Couples, Communication, and Provoked Vestibulodynia

Couples, Communication, and Provoked Vestibulodynia

Comfort with expressing emotions could help couples facing provoked vestibulodynia (PVD), researchers suggest.

Women with PVD experience pain when an area of their genitals called the vestibule is touched. The vestibule is located just outside the vagina. The touch doesn’t have to be sexual. Women with PVD can feel pain inserting a tampon. Some women have more pain than others.

PVD creates intimacy problems for many couples. Researchers from the University of Montreal wanted to learn more about how couples’ expressed their emotions about PVD and what effect those expressions had on the sexual and psychological aspects of their relationships.

They recruited 254 couples who, on average, were in their early thirties. The women had either been officially diagnosed with PVD or had PVD-like symptoms. They had had pain during intercourse for at least six months and that pain occurred in at least 75% of their attempts at intercourse.

The couples completed a series of questionnaires designed to assess their pain, sexual satisfaction, sexual functioning, depressive symptoms, and their relationship.

In particular, the researchers considered a factor called “ambivalence over emotional expression” or AEE. AEE refers to how much comfort a person has with the way he or she expresses emotions. The study authors explain it this way:

Is the inexpressive person making an effort to actively inhibit the expression of his or her emotions? Does the expressive person often express emotions that he or she wanted to keep private in the first place? Generally, a person would be qualified as ambivalent over emotional expression when the way in which he or she expresses emotions (or does not) is personally problematic and carries with it negative personal consequences such as feeling inadequate or fearing to hurt someone else.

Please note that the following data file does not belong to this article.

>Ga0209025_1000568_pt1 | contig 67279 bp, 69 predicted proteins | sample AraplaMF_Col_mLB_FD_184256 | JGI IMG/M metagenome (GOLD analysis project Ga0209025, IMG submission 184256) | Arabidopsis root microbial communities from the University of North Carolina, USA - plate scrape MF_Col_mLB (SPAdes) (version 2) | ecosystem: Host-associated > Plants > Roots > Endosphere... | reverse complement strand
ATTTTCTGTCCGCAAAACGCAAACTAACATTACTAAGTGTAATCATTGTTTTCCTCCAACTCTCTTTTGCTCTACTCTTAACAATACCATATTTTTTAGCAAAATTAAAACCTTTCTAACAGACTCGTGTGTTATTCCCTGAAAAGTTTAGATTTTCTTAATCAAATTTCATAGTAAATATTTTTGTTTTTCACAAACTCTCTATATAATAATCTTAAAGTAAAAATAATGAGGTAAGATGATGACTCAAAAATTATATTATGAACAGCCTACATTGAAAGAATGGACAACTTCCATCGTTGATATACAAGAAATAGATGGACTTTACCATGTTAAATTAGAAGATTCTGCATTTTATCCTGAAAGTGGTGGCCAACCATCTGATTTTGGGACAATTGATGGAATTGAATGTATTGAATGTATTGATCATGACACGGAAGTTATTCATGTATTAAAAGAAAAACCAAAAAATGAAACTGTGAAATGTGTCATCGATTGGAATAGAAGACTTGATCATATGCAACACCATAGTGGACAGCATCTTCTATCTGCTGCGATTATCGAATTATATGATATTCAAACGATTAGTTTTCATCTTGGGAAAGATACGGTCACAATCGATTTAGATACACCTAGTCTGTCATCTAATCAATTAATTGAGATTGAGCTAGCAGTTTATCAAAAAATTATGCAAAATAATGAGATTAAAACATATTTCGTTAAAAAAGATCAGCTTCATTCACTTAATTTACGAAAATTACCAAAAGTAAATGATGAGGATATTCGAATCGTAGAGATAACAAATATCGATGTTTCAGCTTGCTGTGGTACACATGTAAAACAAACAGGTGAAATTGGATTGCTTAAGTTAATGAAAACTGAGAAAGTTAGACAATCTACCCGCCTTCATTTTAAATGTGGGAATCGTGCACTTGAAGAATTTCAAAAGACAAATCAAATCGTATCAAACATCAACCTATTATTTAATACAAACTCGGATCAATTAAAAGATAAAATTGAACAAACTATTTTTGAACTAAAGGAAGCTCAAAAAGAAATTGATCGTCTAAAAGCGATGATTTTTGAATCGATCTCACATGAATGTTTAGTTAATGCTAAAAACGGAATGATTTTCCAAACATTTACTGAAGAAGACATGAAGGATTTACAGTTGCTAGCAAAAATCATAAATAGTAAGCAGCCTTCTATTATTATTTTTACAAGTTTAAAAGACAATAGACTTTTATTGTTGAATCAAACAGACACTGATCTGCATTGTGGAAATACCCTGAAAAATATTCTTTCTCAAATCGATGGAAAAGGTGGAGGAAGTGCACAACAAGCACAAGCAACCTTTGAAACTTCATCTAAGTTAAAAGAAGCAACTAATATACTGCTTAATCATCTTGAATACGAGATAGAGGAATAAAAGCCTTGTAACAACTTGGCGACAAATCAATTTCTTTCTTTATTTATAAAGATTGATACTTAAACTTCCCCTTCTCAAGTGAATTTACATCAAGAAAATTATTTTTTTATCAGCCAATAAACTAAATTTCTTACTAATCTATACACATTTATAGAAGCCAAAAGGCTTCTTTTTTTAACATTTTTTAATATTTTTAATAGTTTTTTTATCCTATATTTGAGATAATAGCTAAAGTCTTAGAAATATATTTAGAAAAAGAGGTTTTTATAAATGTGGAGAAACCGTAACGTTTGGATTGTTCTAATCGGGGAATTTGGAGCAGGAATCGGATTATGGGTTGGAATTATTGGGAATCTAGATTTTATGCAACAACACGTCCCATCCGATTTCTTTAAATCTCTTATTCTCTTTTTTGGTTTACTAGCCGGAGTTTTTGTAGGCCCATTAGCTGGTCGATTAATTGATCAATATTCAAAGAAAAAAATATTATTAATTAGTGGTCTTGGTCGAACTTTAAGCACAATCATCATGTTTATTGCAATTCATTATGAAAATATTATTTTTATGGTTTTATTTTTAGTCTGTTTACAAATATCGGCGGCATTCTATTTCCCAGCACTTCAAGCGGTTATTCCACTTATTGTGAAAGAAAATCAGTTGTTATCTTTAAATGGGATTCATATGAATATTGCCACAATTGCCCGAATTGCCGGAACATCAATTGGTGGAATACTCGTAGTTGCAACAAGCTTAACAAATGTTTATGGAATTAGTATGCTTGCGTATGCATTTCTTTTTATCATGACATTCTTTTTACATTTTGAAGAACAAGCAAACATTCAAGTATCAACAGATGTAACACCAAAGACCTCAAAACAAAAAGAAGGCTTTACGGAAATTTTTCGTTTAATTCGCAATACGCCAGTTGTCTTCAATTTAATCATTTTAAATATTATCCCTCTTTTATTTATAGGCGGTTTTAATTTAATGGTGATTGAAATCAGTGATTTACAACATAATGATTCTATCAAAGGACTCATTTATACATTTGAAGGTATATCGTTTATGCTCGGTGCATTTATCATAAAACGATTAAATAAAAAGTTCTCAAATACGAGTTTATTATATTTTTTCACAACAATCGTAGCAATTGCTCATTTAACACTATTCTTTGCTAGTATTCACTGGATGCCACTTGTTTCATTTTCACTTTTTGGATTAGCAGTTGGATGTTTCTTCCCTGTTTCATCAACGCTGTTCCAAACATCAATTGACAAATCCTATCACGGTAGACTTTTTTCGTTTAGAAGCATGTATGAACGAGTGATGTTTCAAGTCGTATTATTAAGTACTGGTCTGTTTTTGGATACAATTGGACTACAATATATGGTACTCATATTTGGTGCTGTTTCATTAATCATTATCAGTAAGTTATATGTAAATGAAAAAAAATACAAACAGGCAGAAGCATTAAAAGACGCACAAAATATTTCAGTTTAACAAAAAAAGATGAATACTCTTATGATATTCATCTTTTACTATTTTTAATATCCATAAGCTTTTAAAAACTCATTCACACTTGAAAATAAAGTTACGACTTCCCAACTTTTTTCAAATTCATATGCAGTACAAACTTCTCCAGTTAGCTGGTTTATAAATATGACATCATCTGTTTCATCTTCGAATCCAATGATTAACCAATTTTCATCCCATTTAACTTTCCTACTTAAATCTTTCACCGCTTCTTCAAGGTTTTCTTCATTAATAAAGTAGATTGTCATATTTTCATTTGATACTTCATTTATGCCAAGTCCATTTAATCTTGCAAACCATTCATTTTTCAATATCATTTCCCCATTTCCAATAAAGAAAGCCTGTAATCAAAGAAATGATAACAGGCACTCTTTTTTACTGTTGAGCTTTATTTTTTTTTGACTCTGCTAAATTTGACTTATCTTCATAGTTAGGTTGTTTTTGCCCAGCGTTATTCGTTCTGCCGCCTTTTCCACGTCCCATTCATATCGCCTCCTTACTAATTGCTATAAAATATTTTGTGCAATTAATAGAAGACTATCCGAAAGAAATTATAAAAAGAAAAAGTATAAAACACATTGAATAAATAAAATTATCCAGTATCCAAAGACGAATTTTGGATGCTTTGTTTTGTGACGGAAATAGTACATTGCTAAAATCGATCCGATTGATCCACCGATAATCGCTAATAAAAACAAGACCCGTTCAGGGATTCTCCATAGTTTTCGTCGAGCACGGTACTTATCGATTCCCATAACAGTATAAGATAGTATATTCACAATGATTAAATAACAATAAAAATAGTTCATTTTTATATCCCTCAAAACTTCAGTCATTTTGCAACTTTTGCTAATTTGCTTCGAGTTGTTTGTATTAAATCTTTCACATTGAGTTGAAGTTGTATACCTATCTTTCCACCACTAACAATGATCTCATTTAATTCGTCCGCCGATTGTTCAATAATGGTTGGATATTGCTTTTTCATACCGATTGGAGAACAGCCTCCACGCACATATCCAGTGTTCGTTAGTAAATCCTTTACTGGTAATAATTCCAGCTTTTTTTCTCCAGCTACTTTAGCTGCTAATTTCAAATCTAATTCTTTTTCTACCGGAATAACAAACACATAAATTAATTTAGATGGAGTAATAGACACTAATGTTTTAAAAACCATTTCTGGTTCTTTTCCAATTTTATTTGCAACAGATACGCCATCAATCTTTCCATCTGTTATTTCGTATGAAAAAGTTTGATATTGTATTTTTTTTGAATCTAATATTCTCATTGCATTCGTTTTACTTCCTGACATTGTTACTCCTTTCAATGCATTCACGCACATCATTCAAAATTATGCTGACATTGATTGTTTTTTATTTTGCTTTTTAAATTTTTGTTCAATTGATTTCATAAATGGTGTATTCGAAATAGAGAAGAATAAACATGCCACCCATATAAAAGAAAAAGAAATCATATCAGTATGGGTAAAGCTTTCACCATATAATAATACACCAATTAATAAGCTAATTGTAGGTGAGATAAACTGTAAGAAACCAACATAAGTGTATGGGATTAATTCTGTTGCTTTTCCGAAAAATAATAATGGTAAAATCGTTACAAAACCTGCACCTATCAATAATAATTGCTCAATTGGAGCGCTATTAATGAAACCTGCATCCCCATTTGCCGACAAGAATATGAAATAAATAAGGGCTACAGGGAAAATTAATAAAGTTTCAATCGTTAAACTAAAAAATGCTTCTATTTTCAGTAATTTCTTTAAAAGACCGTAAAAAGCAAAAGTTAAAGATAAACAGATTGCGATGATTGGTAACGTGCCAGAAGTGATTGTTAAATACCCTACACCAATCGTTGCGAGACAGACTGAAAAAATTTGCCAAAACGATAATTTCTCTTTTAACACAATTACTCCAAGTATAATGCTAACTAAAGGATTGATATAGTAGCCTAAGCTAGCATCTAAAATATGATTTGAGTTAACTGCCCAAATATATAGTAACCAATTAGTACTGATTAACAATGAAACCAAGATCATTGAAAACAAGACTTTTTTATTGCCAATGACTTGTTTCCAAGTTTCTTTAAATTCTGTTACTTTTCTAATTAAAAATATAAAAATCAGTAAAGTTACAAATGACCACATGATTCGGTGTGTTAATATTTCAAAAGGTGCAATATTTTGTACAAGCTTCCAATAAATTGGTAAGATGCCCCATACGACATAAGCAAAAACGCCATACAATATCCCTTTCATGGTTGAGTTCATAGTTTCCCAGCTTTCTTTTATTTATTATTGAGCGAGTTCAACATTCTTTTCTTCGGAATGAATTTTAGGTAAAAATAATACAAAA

After analyzing the data, the researchers found that couples in which both partners had low AEE had better sexual satisfaction and function, were not as depressed, and had strong relationships.

Why was this so? The researchers suggested that these couples were more comfortable talking to each other about their sexual relationship, from the physical and emotional aspects to the actual activities that occurred in the bedroom. Communication may have helped them become less distracted by sexual problems as well. 

The study was first published online in February in the Journal of Sexual Medicine.


The Journal of Sexual Medicine

Awada, Nayla, B.Sc., Psy.D. Candidate, et al.

“To Say or not to Say: Dyadic Ambivalence over Emotional Expression and Its Associations with Pain, Sexuality, and Distress in Couples Coping with Provoked Vestibulodynia”

(Full-text. First published online: February 19, 2014)